Image Forensics has become an important area of research due to the exponential increase in availability and free exchange of media. The accessibility to good quality sensors and image hosting websites is now at the disposal of more users than ever. The increase in sharing of images has also led to more ways to edit image content aimed towards achieving a certain goal. Improved and freely available image editing software can allow a non-technical person to create images with changes undetectable to the naked eye. Whether it is altering one’s portrait to look younger, increasing color contrast in natural scenes, or adding external objects to the images to change their perception and understanding. Edits or manipulations with malicious intent can be used to mislead readers or followers. Certain kinds of usage create social and legal concerns with respect to the spread of misinformation while others can skew people’s perception of reality. Images manipulated with benign intent behind them may also be fatal to the society by shifting what is perceived as normal and giving the viewers unrealistic expectations.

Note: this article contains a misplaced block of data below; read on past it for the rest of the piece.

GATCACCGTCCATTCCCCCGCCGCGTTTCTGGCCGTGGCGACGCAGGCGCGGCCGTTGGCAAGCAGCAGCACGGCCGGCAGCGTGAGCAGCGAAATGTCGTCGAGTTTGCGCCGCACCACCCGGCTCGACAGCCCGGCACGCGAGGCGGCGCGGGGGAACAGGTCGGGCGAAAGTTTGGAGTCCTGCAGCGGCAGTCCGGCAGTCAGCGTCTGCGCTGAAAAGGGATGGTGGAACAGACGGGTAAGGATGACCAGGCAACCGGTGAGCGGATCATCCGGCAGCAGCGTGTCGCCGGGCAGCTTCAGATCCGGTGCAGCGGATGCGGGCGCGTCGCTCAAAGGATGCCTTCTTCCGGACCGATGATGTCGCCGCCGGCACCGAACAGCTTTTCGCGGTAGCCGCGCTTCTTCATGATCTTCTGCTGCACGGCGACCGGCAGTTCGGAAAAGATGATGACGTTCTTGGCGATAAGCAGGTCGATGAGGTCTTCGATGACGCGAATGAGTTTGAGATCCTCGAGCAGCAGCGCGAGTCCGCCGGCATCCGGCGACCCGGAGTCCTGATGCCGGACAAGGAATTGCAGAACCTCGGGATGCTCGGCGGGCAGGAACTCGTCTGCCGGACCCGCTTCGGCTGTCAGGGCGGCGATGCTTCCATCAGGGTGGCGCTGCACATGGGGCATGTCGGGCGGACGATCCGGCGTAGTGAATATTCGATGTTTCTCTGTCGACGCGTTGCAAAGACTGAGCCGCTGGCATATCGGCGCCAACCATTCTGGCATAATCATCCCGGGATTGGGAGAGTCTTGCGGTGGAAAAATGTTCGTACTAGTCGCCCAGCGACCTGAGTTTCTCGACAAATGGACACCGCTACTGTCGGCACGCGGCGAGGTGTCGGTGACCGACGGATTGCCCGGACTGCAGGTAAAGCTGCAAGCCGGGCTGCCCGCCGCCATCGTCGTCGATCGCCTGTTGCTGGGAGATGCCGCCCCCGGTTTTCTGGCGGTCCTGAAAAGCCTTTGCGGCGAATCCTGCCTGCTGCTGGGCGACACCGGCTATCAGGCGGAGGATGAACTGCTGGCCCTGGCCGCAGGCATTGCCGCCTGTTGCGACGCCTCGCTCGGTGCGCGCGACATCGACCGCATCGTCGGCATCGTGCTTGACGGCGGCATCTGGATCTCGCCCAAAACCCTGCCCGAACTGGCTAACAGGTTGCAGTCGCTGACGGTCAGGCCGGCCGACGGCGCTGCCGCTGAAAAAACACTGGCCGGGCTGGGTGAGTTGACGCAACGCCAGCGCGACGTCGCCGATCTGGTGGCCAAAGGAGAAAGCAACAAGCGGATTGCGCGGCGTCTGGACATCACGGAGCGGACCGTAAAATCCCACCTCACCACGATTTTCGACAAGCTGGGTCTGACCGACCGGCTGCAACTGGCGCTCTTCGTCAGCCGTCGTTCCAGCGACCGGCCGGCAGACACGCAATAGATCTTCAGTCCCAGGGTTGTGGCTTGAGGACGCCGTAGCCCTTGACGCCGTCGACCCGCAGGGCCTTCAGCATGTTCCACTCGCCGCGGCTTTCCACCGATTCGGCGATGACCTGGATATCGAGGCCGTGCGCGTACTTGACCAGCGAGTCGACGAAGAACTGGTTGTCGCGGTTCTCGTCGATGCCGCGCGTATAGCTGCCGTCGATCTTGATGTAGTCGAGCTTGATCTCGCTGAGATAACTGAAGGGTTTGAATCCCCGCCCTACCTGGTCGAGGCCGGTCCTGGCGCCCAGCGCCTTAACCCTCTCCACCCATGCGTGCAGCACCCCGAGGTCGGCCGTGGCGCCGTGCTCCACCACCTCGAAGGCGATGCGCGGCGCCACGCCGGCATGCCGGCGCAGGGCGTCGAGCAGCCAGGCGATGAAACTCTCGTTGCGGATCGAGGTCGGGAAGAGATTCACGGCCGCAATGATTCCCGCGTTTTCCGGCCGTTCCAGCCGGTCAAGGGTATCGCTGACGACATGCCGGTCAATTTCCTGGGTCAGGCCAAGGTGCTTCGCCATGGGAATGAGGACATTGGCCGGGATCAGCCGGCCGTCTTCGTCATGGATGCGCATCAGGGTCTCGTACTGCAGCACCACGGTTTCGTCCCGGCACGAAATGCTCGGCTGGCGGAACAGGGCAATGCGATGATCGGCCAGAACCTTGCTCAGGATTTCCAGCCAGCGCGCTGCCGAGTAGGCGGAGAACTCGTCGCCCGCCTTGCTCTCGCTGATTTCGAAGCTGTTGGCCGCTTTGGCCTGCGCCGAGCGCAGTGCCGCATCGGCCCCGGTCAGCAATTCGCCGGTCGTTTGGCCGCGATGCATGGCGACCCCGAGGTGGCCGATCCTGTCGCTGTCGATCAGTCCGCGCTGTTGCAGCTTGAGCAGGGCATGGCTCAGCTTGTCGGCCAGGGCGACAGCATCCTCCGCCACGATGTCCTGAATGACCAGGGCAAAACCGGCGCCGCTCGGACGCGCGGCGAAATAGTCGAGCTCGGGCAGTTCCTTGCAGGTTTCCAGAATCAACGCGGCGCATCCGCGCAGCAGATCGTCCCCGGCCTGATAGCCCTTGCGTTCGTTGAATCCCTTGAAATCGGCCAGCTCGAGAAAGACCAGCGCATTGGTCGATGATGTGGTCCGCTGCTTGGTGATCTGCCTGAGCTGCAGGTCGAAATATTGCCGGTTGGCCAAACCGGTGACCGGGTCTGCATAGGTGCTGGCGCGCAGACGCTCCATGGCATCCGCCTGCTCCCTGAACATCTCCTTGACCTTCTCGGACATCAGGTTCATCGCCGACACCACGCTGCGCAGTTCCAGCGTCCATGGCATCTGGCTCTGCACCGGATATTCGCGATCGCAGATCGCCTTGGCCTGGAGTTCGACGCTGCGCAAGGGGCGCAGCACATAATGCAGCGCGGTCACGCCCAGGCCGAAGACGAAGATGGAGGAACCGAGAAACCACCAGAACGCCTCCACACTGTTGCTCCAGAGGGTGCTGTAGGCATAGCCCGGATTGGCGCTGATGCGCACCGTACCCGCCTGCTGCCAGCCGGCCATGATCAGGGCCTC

In order to assess and regulate the quality of media, it is important to devise algorithms that detect and analyze manipulated content in an automated way. This work focuses on solving two such problems - detecting retouching effects in face images and analyzing the provenance of a given image. The former one detects appearance-based manipulations in face images of individuals while the latter implies understanding the evolution history of an image. In addition to understanding single image properties, provenance analysis considers a collection of active variants of the image in question and requires retrieving the stages of evolution of the manipulated media object and the other objects contributing parts to the stages. The proposed methods used to solve these problems focus on efficiency and generalizability as the scale of operation is quite large and the problem is very unconstrained. This work contributes towards formalizing the problem definition and creating solutions that are applicable to general cases of manipulated images at a large scale. We propose methods to (1) improve multi-demographic operation for retouching detection in faces, (2) image provenance analysis appliable to image with diverse content, quality and source. They are evaluated on unconstrained scenarios and tested with large scale datasets. Our proposed pipelines solve important problems in the domain of image forensics and utilize techniques from image analysis, pattern recognition, and computer vision.